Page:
It's hard to say how many people would actually use them if they were available... it could be many, but it could also be few. On one hand they are a great way to travel if they're fast and connecting cities that don't require cars to get around, but on the other we have an almost ubiquitous car ownership rate and a very effective highway system that makes driving between car-friendly cities easy, not to mention a country that's spread out enough to make flying a viable option.

Unfortunately trains require so much initial capital that it's very risky to simply take the "build it and they will come" approach, which is why I don't see it happening (at least in the South) for a very long time, if ever. I would definitely love to have the option--options are never a bad thing, right? But the real question is whether it's economically viable, and I don't think it will be any time soon.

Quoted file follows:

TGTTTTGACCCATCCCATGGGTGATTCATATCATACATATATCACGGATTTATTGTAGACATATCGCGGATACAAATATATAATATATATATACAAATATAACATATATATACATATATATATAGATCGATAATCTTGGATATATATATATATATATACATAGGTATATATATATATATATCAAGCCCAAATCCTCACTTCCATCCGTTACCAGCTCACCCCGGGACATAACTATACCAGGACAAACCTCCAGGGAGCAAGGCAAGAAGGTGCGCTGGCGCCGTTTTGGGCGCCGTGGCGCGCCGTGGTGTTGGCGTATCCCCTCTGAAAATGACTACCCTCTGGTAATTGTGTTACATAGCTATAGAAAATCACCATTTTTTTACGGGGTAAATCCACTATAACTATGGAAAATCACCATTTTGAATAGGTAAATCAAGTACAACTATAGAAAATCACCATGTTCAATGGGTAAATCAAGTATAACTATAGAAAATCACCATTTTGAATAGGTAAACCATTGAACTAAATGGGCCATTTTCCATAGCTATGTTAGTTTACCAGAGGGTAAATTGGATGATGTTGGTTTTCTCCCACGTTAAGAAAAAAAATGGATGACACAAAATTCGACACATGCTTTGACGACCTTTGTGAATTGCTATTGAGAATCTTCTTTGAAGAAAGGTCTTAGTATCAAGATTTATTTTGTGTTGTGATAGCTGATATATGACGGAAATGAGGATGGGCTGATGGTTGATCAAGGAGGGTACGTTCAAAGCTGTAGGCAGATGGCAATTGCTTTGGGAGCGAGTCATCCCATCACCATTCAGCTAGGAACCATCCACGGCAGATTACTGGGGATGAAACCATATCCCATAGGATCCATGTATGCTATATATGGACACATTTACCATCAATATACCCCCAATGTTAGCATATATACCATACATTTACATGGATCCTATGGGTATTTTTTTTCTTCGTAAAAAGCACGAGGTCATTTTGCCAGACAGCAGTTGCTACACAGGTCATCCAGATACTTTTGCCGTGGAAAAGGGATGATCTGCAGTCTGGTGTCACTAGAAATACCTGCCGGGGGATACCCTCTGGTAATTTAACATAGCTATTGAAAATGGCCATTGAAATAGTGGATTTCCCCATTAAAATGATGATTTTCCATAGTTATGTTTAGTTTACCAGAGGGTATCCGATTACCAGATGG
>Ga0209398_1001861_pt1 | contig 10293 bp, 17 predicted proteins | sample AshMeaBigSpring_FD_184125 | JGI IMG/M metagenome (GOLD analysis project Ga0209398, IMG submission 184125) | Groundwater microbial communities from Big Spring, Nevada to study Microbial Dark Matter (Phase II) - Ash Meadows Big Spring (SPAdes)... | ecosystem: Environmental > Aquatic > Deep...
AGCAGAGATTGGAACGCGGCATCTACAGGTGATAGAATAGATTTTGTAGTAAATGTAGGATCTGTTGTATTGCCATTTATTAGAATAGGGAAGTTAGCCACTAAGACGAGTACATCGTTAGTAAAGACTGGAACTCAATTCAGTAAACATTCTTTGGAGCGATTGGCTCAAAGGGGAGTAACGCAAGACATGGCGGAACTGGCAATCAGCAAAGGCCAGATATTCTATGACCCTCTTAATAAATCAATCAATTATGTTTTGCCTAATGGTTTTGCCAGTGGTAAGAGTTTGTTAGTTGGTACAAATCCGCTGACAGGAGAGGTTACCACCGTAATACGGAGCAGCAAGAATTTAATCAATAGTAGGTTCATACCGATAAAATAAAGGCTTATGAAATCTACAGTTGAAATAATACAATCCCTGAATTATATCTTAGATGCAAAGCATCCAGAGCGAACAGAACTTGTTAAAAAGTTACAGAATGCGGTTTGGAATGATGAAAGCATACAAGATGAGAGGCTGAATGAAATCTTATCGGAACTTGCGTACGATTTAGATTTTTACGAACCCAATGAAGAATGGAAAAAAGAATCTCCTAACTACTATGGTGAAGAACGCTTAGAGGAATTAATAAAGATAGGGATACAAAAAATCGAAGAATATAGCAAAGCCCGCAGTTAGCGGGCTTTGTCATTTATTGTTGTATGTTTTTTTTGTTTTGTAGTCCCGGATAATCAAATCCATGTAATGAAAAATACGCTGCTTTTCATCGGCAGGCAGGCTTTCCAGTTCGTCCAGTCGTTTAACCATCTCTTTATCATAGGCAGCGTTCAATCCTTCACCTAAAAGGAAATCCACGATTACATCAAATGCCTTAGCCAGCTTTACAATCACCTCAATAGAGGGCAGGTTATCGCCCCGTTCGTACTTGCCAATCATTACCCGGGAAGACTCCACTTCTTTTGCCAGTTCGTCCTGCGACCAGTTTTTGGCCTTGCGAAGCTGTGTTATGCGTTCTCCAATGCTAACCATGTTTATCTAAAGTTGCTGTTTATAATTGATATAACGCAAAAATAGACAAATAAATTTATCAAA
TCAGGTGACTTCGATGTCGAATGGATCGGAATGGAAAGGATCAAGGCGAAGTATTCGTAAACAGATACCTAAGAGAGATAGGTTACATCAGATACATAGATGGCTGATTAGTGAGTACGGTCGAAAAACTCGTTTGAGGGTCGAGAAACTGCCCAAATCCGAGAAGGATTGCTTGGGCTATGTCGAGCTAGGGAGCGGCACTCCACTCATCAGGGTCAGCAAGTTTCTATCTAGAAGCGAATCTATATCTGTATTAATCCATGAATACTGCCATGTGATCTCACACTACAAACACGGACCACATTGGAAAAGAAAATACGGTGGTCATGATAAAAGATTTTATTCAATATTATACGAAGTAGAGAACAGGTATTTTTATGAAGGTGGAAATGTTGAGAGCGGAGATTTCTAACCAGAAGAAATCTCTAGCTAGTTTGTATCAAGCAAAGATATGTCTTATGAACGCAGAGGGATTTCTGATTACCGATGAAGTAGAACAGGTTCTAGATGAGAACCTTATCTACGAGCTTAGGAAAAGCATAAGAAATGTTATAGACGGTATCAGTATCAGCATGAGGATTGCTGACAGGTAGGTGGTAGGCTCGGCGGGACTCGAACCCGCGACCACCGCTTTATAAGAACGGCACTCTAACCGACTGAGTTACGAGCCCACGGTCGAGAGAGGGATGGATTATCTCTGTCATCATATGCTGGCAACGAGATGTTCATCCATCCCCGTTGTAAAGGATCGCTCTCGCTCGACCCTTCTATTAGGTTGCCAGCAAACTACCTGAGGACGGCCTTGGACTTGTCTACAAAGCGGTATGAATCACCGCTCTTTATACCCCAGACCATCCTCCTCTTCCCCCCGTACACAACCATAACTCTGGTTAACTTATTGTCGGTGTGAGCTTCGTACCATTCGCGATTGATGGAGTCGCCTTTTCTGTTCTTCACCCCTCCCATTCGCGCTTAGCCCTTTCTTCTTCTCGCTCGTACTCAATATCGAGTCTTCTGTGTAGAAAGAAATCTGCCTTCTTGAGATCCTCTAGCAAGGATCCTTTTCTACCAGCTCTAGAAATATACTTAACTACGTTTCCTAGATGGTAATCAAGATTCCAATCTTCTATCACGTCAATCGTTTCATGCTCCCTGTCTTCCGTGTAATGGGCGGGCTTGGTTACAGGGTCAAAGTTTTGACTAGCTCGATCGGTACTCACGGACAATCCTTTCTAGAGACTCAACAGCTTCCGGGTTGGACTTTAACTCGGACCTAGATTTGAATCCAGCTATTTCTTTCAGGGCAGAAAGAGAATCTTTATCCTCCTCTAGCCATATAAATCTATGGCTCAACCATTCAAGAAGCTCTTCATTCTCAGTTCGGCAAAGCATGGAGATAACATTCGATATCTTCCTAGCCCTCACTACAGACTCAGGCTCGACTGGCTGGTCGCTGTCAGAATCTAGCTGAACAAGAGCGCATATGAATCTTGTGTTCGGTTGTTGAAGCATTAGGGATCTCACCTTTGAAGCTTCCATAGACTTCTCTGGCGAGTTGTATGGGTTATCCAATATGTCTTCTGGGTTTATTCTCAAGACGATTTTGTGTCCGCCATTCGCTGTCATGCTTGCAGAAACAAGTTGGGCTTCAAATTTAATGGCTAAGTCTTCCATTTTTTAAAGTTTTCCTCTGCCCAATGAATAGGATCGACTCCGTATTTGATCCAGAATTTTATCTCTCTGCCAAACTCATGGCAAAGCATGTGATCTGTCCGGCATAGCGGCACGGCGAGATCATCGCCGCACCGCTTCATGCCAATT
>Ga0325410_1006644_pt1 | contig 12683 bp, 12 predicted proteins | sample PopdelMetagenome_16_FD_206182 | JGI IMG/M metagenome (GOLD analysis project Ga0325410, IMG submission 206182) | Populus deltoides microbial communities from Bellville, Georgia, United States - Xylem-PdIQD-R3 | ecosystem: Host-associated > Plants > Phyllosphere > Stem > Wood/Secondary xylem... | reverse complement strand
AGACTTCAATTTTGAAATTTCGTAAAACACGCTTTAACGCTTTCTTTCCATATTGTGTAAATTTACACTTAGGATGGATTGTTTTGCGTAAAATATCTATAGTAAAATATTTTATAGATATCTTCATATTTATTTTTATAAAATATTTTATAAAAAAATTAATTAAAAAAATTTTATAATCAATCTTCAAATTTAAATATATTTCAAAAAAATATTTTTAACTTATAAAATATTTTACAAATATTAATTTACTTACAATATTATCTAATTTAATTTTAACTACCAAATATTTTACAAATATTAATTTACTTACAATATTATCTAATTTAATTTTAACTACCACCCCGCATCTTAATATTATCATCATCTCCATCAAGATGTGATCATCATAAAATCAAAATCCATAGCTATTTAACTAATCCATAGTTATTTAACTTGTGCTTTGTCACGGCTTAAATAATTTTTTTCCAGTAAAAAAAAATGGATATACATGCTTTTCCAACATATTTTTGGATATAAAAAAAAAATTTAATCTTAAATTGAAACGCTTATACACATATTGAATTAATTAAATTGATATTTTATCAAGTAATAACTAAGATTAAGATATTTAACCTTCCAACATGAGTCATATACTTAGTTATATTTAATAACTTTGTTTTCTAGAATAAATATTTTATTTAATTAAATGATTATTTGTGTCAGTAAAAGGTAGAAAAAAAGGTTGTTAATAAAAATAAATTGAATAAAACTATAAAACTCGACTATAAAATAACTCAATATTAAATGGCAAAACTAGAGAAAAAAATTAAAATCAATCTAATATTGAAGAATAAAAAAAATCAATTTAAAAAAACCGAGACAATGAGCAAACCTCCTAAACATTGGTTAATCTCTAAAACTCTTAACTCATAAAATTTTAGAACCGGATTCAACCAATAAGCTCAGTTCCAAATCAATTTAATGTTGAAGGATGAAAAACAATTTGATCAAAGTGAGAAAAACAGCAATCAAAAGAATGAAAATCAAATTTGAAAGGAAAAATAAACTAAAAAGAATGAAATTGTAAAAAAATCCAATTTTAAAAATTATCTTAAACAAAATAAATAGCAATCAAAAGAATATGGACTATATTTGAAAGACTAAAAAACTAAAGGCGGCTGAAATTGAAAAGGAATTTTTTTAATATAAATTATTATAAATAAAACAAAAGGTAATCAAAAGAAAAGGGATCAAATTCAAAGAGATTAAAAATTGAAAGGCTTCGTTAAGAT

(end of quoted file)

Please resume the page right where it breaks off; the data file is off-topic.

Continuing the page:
Which is why I've said that they need to build the high-speed network roughly in the following order: Northeast, Midwest, Southeast and Pacific, Great Plains and the Rockies.
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Old 03-05-2013, 06:03 AM
 
Location: Atlanta
858 posts, read 1,086,335 times
Reputation: 715
Quote:
Originally Posted by John Williams View Post
What I would like to see is a comparison between the amount of energy used by airplanes in relation to the number of passengers they move on a monthly or yearly basis vs. the energy used by passenger rail, just to see if there are any fuel savings or other similar advantages. Air travel or even buses don't have to be the end-all-be-all solution to cross-country travel, even in a big place like the U.S of A.
The numbers are out there on the Googles, but there's a reason freight companies aren't flying all of their goods around...